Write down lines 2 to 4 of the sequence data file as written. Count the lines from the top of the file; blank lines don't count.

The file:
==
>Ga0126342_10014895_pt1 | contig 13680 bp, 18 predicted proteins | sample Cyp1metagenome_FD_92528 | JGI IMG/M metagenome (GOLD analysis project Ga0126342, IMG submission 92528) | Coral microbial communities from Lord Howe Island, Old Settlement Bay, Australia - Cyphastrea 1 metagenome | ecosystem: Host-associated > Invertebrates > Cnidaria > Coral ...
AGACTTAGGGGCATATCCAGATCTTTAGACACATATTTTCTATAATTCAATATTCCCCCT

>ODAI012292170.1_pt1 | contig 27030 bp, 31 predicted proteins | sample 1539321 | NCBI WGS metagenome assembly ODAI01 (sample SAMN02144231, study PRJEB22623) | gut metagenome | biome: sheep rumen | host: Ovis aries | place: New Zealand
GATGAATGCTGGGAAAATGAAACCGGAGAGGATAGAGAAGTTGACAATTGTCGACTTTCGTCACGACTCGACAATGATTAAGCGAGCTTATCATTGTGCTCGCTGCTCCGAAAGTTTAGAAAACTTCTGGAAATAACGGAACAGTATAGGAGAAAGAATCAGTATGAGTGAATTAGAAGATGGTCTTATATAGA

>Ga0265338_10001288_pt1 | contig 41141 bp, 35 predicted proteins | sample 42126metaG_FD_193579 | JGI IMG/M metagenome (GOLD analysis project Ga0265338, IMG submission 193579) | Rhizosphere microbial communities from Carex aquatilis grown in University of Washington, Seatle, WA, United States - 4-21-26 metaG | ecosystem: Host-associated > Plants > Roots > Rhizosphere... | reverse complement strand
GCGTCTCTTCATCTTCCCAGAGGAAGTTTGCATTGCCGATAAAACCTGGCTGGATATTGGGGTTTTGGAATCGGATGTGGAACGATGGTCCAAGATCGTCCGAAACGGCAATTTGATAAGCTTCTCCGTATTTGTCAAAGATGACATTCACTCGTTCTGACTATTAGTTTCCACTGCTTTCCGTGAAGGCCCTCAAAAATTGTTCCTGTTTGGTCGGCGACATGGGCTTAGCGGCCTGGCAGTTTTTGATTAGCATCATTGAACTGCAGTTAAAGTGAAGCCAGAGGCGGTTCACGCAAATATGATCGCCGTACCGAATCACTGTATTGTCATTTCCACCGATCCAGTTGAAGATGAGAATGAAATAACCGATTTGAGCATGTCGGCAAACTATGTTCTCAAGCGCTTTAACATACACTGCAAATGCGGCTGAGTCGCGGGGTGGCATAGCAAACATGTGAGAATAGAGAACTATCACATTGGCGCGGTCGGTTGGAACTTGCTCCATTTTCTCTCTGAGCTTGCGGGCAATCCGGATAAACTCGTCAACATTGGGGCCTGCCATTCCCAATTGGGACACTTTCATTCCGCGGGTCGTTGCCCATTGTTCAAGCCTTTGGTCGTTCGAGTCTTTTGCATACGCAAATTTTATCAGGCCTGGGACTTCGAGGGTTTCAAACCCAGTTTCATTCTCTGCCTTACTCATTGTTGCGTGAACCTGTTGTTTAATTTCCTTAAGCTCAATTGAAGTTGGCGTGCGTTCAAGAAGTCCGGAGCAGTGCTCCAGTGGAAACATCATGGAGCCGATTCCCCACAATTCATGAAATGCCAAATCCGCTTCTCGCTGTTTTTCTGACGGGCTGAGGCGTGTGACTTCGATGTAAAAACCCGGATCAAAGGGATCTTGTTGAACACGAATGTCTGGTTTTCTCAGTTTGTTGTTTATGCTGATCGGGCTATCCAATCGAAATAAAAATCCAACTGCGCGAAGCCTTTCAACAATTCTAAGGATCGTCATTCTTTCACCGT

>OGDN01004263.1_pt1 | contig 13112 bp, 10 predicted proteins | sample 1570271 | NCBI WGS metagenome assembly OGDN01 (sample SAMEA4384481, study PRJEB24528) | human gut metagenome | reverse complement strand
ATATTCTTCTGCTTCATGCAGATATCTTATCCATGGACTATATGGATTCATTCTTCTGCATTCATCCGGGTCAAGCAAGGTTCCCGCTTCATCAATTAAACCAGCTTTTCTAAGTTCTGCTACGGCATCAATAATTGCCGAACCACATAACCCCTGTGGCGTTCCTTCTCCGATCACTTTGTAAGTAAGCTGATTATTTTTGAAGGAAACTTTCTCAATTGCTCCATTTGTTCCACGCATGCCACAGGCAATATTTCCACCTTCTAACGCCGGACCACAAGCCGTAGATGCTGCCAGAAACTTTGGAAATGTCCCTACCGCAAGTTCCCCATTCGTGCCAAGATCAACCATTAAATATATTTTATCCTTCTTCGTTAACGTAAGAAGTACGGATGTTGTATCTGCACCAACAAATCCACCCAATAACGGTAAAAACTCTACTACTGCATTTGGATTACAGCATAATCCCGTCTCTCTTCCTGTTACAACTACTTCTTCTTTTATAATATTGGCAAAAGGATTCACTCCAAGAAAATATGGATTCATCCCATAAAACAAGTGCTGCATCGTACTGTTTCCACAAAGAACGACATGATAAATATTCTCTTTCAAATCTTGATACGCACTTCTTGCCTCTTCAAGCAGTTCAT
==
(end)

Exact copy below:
AGACTTAGGGGCATATCCAGATCTTTAGACACATATTTTCTATAATTCAATATTCCCCCT

>ODAI012292170.1_pt1 | contig 27030 bp, 31 predicted proteins | sample 1539321 | NCBI WGS metagenome assembly ODAI01 (sample SAMN02144231, study PRJEB22623) | gut metagenome | biome: sheep rumen | host: Ovis aries | place: New Zealand
GATGAATGCTGGGAAAATGAAACCGGAGAGGATAGAGAAGTTGACAATTGTCGACTTTCGTCACGACTCGACAATGATTAAGCGAGCTTATCATTGTGCTCGCTGCTCCGAAAGTTTAGAAAACTTCTGGAAATAACGGAACAGTATAGGAGAAAGAATCAGTATGAGTGAATTAGAAGATGGTCTTATATAGA